Interview with Jennieke Cohen, Author of My Fine Fellow

By: Michele Kirichanskaya
Jul 10, 2024

Jennieke Cohen is a Jewish-Filipina American author of young adult historical fiction. Her books have been translated into multiple languages. Jennieke’s debut novel, DANGEROUS ALLIANCE, was a Junior Library Guild selection, and her second novel, MY FINE FELLOW, was named a 2023 Sydney Taylor Award Honor Book. Jennieke studied history at Cambridge University and has a master’s degree in professional writing from the University of Southern California. She has worked as a nonfiction ghostwriter, a literary agent’s assistant, a writing consultant to Silicon Valley tech companies, and as a teaching artist. When not writing or researching little-known corners of history, you’ll find her over-analyzing old movies, cooking and baking up a storm, singing show tunes, or getting outside to enjoy the sun in her native Northern California.

I had the opportunity to interview Jennieke, which you can read below.

First of all, welcome to Geeks OUT! Could you tell us a little about yourself?

Thanks for having me! I’m Jennieke and I write historical fiction. My books highlight little or lesser-known corners of history and feature enterprising and/or strong-minded protagonists who go after what they want. In my spare time, I’m usually looking for my new favorite TV show, overanalyzing (AKA geeking out about) old movies, or getting outside to take care of my garden.

What can you tell us about your latest book, My Fine Fellow? What was the inspiration for this story?

My Fine Fellow came about because I was brainstorming ideas for things I would enjoy playing around with. I often go back to movies and books for inspiration, and one day I thought, “Has anyone done a My Fair Lady/Pygmalion retelling?” Then, I thought, what if I could do that while swapping the genders, and have two high-achieving young women teaching a young guy all about food—and make that his ticket into high society. So in that way, a bit of my love of food shows and competition shows like The Great British Bakeoff and Great British Menu made its way into the book. At the same time, I still wanted to take the issues of class that were inherently part of Pygmalion seriously, while also making it clear that the problems highlighted in the original story are not limited to any one gender, race, or religion.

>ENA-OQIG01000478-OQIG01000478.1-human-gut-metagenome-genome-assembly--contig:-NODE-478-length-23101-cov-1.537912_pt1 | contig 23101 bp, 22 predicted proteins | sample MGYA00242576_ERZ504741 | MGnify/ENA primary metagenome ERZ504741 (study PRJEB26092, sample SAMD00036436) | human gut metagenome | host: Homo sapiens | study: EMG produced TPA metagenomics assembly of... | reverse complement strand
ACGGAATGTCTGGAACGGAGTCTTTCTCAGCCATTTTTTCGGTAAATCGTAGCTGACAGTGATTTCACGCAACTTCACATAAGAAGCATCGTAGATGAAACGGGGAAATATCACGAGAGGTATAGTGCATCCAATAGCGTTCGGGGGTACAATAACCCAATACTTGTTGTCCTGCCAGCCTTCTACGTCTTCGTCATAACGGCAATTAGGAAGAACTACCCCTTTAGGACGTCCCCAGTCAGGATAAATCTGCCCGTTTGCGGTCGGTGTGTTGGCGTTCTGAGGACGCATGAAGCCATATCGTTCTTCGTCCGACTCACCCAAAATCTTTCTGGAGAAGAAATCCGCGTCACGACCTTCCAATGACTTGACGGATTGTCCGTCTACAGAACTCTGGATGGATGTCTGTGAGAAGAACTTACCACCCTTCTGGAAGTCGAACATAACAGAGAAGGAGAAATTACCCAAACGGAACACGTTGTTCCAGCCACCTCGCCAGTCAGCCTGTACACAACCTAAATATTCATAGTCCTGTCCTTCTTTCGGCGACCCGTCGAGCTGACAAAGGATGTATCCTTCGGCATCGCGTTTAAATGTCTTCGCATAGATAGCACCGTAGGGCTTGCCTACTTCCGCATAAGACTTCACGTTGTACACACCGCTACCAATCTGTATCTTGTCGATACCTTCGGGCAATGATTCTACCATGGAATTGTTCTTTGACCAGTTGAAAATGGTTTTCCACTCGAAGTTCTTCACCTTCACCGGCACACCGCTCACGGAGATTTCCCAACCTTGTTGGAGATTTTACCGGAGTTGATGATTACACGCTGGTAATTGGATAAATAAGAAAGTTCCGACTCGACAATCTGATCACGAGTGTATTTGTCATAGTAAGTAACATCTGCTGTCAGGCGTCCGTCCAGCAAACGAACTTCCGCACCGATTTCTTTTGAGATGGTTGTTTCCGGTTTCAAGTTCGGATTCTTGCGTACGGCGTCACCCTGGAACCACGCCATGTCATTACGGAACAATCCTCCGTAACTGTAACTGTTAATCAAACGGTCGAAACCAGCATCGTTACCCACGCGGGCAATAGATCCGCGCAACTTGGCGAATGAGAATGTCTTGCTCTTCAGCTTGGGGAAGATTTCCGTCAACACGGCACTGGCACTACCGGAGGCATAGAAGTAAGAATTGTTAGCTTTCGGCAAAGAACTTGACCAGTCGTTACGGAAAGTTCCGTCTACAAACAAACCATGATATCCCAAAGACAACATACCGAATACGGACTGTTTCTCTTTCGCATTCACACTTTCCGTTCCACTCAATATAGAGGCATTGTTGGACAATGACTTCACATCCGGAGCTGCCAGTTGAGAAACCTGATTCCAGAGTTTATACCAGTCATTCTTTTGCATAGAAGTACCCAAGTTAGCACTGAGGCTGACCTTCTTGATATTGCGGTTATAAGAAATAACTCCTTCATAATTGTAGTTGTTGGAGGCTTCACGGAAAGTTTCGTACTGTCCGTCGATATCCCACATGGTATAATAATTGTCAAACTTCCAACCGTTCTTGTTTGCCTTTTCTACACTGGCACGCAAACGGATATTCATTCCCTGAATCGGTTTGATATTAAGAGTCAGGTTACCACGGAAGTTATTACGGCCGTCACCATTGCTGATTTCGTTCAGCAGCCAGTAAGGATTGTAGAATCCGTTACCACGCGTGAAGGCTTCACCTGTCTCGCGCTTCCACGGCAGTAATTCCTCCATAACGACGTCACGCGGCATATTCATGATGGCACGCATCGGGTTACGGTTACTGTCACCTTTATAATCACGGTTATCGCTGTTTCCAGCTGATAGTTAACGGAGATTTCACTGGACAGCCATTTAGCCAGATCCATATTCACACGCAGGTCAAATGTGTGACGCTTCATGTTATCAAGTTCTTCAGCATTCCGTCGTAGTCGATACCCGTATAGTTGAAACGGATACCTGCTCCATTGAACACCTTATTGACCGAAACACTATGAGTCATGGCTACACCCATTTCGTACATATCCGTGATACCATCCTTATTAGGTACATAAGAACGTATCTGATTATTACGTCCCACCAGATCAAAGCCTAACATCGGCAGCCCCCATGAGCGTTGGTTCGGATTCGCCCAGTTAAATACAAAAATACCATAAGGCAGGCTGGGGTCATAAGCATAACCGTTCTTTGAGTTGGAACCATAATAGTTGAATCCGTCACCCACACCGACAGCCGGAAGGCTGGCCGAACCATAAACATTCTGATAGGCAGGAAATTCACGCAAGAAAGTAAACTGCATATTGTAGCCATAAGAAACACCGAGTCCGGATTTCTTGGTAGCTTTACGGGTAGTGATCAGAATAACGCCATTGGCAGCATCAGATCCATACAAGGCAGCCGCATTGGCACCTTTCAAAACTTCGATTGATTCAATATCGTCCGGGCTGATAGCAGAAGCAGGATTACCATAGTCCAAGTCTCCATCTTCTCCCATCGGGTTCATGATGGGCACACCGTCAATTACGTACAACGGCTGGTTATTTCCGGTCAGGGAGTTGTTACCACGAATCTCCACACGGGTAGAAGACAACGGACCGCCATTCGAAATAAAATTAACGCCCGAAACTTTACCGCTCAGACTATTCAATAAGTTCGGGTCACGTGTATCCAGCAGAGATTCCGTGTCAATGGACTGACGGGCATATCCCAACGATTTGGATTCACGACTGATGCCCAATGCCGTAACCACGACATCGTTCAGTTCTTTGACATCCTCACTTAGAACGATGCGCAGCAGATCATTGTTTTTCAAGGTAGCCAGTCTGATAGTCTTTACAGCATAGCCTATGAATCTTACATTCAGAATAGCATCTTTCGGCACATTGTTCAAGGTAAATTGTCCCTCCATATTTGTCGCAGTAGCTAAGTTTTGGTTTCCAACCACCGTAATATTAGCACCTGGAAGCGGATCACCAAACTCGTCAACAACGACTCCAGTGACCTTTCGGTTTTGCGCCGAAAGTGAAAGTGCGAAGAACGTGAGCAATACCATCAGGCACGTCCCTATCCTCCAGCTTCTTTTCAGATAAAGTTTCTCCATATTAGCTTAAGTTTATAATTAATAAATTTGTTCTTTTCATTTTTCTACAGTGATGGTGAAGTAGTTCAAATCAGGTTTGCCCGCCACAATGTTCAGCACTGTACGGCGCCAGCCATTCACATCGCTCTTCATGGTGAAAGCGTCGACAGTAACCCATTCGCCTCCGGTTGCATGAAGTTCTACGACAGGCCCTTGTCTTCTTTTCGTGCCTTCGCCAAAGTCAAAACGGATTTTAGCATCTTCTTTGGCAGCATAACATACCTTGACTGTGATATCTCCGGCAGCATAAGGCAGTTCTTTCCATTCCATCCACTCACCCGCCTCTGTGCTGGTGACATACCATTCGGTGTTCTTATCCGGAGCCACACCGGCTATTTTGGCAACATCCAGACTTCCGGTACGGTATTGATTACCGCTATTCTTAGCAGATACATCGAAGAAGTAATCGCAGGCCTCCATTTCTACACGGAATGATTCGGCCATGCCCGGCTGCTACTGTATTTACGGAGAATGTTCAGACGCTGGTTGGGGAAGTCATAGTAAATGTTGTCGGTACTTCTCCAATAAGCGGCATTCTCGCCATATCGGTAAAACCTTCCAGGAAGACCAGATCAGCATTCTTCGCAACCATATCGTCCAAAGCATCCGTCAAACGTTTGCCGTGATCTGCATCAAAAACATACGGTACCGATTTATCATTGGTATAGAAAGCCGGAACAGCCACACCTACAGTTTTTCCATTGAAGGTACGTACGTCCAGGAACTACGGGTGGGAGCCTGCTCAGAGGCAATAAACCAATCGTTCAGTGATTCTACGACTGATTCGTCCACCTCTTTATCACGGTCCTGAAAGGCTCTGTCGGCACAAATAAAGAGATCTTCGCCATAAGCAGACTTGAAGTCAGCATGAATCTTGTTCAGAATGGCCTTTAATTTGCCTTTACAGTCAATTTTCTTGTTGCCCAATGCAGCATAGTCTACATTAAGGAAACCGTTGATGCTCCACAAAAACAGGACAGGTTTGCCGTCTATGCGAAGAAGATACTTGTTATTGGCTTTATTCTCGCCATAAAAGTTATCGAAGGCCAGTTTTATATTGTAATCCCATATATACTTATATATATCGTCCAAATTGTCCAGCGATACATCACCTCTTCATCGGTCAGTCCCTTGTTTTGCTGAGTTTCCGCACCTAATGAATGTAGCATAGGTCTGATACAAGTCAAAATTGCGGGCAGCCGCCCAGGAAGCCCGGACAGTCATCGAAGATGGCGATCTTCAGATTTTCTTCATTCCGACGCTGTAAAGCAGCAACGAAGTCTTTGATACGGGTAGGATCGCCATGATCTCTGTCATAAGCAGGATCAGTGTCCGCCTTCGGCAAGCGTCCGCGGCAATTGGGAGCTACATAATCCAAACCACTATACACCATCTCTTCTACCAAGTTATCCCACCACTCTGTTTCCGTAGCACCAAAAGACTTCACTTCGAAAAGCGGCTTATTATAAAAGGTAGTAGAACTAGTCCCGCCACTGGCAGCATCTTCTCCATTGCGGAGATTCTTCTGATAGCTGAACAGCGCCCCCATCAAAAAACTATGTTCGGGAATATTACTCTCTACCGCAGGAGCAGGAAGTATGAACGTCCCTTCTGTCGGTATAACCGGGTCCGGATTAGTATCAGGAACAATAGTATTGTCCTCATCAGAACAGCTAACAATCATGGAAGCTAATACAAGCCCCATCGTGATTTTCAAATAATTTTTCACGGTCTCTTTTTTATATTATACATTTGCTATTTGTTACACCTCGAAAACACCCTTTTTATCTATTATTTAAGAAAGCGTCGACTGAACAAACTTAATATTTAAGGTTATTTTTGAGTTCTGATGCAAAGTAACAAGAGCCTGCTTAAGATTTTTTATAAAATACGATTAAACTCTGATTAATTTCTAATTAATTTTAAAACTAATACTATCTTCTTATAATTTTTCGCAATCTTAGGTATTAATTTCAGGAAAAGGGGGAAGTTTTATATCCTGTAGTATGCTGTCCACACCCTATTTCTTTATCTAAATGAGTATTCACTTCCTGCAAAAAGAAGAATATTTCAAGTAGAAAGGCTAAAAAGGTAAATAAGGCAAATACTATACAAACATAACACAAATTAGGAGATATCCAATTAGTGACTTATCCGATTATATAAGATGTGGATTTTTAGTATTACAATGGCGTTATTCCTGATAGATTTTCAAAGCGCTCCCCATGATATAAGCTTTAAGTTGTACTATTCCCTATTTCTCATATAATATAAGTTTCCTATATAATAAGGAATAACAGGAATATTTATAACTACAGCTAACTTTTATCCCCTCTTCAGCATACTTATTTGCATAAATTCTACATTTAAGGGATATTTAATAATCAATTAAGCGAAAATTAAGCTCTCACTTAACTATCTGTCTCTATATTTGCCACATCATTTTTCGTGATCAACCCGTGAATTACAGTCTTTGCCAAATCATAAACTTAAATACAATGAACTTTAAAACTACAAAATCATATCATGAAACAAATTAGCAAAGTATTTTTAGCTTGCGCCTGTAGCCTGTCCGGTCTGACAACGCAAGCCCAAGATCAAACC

As a writer, what drew you to the art of storytelling, specifically young adult fiction and historical romance?

I’ve always loved stories, whether it was reading them, hearing them, watching them, or making them up. But my favorite books as I was growing up were often historically set (or in a vivid setting far removed from my own life) and almost all had a romantic plot or subplot. And most of the stories I can point back to that were formative for me, I watched or read when I was an early teen. So when it came to my own writing, I believe I gravitated toward writing the kinds of books I would have loved to read as a teenager.

My Fine Fellow is an excellent example of showcasing diversity in a historical setting, including Jewish and mixed-race Filipino characters. Would you mind expanding on the research you’ve undertaken to include this in your work?

I had already done quite a bit of research on the British Regency period for my first novel, Dangerous Alliance, and I made the decision to have the timeline for My Fine Fellow deviate from ours during that time.

As I discuss in my historical note at the end of the book, there were many mixed-race people in Britain in the early 19th century. A mixed British-Filipina girl would have been rare, but not impossible since the British did occupy Manila in the 18th century, and even after they left, they continued to sponsor expeditions to the South Pacific. Since half my family is from the Philippines, I wanted to explore what the dynamics of being both white and Filipino could have been like in Britain in that time.

I also did a great deal of research about the Jewish experience in the early 1800’s. Even though the book is “alternate history” I wanted the Jewish experience I was portraying to be as true to the historical record as possible. My titular main character, Elijah, is the child of poor Jewish immigrants who, like so many at that time, didn’t have the money or influence to set him up in any kind of profession, so as a child, he works selling fruit on the street, and then later, he makes and sells pies at the Covent Garden market, which is where he meets Penelope Pickering (my British-Filipina character) and Helena Higgins, who will teach him to be a gentleman.

How would you describe your writing process?